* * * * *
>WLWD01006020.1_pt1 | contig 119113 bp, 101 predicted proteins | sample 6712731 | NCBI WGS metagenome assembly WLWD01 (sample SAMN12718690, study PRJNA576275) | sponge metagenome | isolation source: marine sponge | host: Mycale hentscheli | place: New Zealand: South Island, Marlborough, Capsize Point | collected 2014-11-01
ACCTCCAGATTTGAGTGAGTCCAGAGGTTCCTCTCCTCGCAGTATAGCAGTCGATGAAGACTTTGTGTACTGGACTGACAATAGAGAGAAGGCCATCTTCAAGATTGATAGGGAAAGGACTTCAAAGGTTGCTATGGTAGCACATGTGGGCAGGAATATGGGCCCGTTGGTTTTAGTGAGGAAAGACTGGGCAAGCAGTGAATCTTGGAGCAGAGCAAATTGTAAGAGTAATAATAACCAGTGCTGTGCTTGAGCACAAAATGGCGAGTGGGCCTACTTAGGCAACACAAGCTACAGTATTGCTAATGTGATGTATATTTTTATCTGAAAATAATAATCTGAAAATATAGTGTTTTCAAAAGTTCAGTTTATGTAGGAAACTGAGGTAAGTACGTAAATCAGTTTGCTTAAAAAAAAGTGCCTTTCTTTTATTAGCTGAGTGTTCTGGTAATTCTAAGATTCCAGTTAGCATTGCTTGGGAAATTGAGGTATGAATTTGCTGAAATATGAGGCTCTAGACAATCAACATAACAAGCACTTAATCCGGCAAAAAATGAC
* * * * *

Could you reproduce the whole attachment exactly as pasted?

>WLWD01006020.1_pt1 | contig 119113 bp, 101 predicted proteins | sample 6712731 | NCBI WGS metagenome assembly WLWD01 (sample SAMN12718690, study PRJNA576275) | sponge metagenome | isolation source: marine sponge | host: Mycale hentscheli | place: New Zealand: South Island, Marlborough, Capsize Point | collected 2014-11-01
ACCTCCAGATTTGAGTGAGTCCAGAGGTTCCTCTCCTCGCAGTATAGCAGTCGATGAAGACTTTGTGTACTGGACTGACAATAGAGAGAAGGCCATCTTCAAGATTGATAGGGAAAGGACTTCAAAGGTTGCTATGGTAGCACATGTGGGCAGGAATATGGGCCCGTTGGTTTTAGTGAGGAAAGACTGGGCAAGCAGTGAATCTTGGAGCAGAGCAAATTGTAAGAGTAATAATAACCAGTGCTGTGCTTGAGCACAAAATGGCGAGTGGGCCTACTTAGGCAACACAAGCTACAGTATTGCTAATGTGATGTATATTTTTATCTGAAAATAATAATCTGAAAATATAGTGTTTTCAAAAGTTCAGTTTATGTAGGAAACTGAGGTAAGTACGTAAATCAGTTTGCTTAAAAAAAAGTGCCTTTCTTTTATTAGCTGAGTGTTCTGGTAATTCTAAGATTCCAGTTAGCATTGCTTGGGAAATTGAGGTATGAATTTGCTGAAATATGAGGCTCTAGACAATCAACATAACAAGCACTTAATCCGGCAAAAAATGAC